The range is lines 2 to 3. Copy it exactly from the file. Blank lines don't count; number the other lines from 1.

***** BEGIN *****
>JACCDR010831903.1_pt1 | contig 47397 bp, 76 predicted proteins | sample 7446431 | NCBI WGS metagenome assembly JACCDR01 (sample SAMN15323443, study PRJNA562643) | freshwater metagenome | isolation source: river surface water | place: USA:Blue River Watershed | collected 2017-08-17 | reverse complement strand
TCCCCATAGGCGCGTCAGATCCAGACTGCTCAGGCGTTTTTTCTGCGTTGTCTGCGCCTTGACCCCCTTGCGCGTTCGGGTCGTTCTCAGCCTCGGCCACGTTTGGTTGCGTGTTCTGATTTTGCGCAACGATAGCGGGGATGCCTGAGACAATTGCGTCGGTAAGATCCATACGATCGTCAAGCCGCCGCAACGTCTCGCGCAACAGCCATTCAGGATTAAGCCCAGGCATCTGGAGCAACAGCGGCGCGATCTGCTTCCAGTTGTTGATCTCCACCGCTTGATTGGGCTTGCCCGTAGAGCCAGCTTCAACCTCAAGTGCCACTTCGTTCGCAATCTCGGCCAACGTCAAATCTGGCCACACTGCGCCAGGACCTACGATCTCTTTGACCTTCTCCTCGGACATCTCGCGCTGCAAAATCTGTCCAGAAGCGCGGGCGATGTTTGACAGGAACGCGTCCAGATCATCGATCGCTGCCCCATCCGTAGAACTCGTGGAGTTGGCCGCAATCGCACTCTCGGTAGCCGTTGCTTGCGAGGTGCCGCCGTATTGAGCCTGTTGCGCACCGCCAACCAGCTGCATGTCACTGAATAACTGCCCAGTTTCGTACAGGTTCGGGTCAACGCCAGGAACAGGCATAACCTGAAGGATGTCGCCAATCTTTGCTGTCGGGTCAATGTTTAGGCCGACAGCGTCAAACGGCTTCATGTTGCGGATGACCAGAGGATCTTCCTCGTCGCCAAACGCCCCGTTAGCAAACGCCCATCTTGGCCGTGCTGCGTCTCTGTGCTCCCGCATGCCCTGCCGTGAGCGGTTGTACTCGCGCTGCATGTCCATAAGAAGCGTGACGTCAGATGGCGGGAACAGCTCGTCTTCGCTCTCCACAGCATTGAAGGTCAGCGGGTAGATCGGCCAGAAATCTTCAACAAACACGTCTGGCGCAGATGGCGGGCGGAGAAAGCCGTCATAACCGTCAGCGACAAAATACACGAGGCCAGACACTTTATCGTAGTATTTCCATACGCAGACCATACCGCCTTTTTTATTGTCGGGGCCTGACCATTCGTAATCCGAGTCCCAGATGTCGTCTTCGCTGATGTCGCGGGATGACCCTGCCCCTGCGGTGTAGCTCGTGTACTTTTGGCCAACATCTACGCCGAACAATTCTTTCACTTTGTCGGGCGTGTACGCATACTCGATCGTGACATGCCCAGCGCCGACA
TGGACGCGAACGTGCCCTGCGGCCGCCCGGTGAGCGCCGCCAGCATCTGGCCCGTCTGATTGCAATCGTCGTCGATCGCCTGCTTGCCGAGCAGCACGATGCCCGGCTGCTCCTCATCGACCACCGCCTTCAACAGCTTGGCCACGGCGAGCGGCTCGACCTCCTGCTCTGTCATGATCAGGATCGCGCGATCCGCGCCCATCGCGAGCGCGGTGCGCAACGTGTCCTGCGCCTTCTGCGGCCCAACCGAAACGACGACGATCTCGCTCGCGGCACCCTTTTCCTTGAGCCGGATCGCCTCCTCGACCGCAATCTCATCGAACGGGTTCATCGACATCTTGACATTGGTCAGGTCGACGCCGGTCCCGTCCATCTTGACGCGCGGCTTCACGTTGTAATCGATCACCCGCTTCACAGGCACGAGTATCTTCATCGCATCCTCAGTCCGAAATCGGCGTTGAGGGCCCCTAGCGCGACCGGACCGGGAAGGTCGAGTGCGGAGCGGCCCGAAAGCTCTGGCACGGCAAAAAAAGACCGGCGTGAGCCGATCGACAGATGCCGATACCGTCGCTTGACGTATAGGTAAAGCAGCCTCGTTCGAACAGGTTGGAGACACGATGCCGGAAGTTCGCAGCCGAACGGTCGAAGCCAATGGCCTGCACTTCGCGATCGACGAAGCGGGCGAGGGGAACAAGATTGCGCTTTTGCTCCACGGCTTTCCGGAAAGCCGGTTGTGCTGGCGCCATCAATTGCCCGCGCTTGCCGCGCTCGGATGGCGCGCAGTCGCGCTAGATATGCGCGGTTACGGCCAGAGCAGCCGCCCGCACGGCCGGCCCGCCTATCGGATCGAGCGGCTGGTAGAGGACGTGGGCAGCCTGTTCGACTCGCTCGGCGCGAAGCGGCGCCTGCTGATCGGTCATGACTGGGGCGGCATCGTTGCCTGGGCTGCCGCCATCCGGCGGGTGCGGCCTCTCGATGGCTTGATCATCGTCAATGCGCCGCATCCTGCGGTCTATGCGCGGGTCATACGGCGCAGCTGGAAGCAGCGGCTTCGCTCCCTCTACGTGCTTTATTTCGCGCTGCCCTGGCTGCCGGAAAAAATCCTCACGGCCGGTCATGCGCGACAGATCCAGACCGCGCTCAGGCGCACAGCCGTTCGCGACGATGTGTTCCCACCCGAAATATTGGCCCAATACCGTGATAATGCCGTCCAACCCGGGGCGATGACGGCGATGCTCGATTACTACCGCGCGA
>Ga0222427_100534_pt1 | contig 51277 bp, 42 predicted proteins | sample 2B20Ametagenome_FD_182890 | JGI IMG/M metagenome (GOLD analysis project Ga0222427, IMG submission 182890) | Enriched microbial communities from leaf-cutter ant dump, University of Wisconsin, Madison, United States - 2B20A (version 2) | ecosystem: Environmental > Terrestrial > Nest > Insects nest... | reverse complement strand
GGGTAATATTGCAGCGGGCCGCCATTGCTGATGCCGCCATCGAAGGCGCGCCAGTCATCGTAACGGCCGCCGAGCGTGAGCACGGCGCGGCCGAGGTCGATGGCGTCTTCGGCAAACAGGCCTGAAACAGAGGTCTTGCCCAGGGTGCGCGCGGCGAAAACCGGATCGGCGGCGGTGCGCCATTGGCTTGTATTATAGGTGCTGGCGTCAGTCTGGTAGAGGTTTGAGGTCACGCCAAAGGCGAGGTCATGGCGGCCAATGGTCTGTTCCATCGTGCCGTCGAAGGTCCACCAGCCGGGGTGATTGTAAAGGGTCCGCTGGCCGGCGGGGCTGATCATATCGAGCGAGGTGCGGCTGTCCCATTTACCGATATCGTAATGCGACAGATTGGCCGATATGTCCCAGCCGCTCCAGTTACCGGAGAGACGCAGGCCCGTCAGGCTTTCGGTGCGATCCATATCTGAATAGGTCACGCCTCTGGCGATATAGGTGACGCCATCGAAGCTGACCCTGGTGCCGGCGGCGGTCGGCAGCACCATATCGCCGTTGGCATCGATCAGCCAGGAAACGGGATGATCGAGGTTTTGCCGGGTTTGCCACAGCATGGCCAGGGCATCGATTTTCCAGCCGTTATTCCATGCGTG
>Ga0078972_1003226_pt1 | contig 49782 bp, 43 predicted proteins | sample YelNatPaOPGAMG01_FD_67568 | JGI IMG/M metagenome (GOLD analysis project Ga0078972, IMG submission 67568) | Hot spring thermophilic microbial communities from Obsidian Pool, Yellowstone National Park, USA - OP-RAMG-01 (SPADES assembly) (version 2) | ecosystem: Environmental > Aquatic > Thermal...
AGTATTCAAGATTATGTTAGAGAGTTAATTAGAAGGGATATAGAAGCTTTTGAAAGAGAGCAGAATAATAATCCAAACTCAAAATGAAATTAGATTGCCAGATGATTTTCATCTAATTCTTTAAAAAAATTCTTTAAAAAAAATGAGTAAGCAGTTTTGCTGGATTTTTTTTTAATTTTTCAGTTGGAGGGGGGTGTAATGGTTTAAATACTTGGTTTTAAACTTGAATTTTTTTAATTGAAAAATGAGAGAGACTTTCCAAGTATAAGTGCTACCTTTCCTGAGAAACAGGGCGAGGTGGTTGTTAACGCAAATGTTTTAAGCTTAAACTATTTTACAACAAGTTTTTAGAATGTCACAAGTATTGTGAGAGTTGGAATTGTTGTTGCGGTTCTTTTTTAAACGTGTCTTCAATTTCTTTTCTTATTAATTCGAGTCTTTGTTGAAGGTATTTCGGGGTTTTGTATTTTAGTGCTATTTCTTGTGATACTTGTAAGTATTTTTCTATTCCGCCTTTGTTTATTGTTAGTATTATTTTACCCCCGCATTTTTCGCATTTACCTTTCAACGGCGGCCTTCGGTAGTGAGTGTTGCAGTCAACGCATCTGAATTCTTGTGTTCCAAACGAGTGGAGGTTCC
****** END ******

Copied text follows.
TCCCCATAGGCGCGTCAGATCCAGACTGCTCAGGCGTTTTTTCTGCGTTGTCTGCGCCTTGACCCCCTTGCGCGTTCGGGTCGTTCTCAGCCTCGGCCACGTTTGGTTGCGTGTTCTGATTTTGCGCAACGATAGCGGGGATGCCTGAGACAATTGCGTCGGTAAGATCCATACGATCGTCAAGCCGCCGCAACGTCTCGCGCAACAGCCATTCAGGATTAAGCCCAGGCATCTGGAGCAACAGCGGCGCGATCTGCTTCCAGTTGTTGATCTCCACCGCTTGATTGGGCTTGCCCGTAGAGCCAGCTTCAACCTCAAGTGCCACTTCGTTCGCAATCTCGGCCAACGTCAAATCTGGCCACACTGCGCCAGGACCTACGATCTCTTTGACCTTCTCCTCGGACATCTCGCGCTGCAAAATCTGTCCAGAAGCGCGGGCGATGTTTGACAGGAACGCGTCCAGATCATCGATCGCTGCCCCATCCGTAGAACTCGTGGAGTTGGCCGCAATCGCACTCTCGGTAGCCGTTGCTTGCGAGGTGCCGCCGTATTGAGCCTGTTGCGCACCGCCAACCAGCTGCATGTCACTGAATAACTGCCCAGTTTCGTACAGGTTCGGGTCAACGCCAGGAACAGGCATAACCTGAAGGATGTCGCCAATCTTTGCTGTCGGGTCAATGTTTAGGCCGACAGCGTCAAACGGCTTCATGTTGCGGATGACCAGAGGATCTTCCTCGTCGCCAAACGCCCCGTTAGCAAACGCCCATCTTGGCCGTGCTGCGTCTCTGTGCTCCCGCATGCCCTGCCGTGAGCGGTTGTACTCGCGCTGCATGTCCATAAGAAGCGTGACGTCAGATGGCGGGAACAGCTCGTCTTCGCTCTCCACAGCATTGAAGGTCAGCGGGTAGATCGGCCAGAAATCTTCAACAAACACGTCTGGCGCAGATGGCGGGCGGAGAAAGCCGTCATAACCGTCAGCGACAAAATACACGAGGCCAGACACTTTATCGTAGTATTTCCATACGCAGACCATACCGCCTTTTTTATTGTCGGGGCCTGACCATTCGTAATCCGAGTCCCAGATGTCGTCTTCGCTGATGTCGCGGGATGACCCTGCCCCTGCGGTGTAGCTCGTGTACTTTTGGCCAACATCTACGCCGAACAATTCTTTCACTTTGTCGGGCGTGTACGCATACTCGATCGTGACATGCCCAGCGCCGACA
TGGACGCGAACGTGCCCTGCGGCCGCCCGGTGAGCGCCGCCAGCATCTGGCCCGTCTGATTGCAATCGTCGTCGATCGCCTGCTTGCCGAGCAGCACGATGCCCGGCTGCTCCTCATCGACCACCGCCTTCAACAGCTTGGCCACGGCGAGCGGCTCGACCTCCTGCTCTGTCATGATCAGGATCGCGCGATCCGCGCCCATCGCGAGCGCGGTGCGCAACGTGTCCTGCGCCTTCTGCGGCCCAACCGAAACGACGACGATCTCGCTCGCGGCACCCTTTTCCTTGAGCCGGATCGCCTCCTCGACCGCAATCTCATCGAACGGGTTCATCGACATCTTGACATTGGTCAGGTCGACGCCGGTCCCGTCCATCTTGACGCGCGGCTTCACGTTGTAATCGATCACCCGCTTCACAGGCACGAGTATCTTCATCGCATCCTCAGTCCGAAATCGGCGTTGAGGGCCCCTAGCGCGACCGGACCGGGAAGGTCGAGTGCGGAGCGGCCCGAAAGCTCTGGCACGGCAAAAAAAGACCGGCGTGAGCCGATCGACAGATGCCGATACCGTCGCTTGACGTATAGGTAAAGCAGCCTCGTTCGAACAGGTTGGAGACACGATGCCGGAAGTTCGCAGCCGAACGGTCGAAGCCAATGGCCTGCACTTCGCGATCGACGAAGCGGGCGAGGGGAACAAGATTGCGCTTTTGCTCCACGGCTTTCCGGAAAGCCGGTTGTGCTGGCGCCATCAATTGCCCGCGCTTGCCGCGCTCGGATGGCGCGCAGTCGCGCTAGATATGCGCGGTTACGGCCAGAGCAGCCGCCCGCACGGCCGGCCCGCCTATCGGATCGAGCGGCTGGTAGAGGACGTGGGCAGCCTGTTCGACTCGCTCGGCGCGAAGCGGCGCCTGCTGATCGGTCATGACTGGGGCGGCATCGTTGCCTGGGCTGCCGCCATCCGGCGGGTGCGGCCTCTCGATGGCTTGATCATCGTCAATGCGCCGCATCCTGCGGTCTATGCGCGGGTCATACGGCGCAGCTGGAAGCAGCGGCTTCGCTCCCTCTACGTGCTTTATTTCGCGCTGCCCTGGCTGCCGGAAAAAATCCTCACGGCCGGTCATGCGCGACAGATCCAGACCGCGCTCAGGCGCACAGCCGTTCGCGACGATGTGTTCCCACCCGAAATATTGGCCCAATACCGTGATAATGCCGTCCAACCCGGGGCGATGACGGCGATGCTCGATTACTACCGCGCGA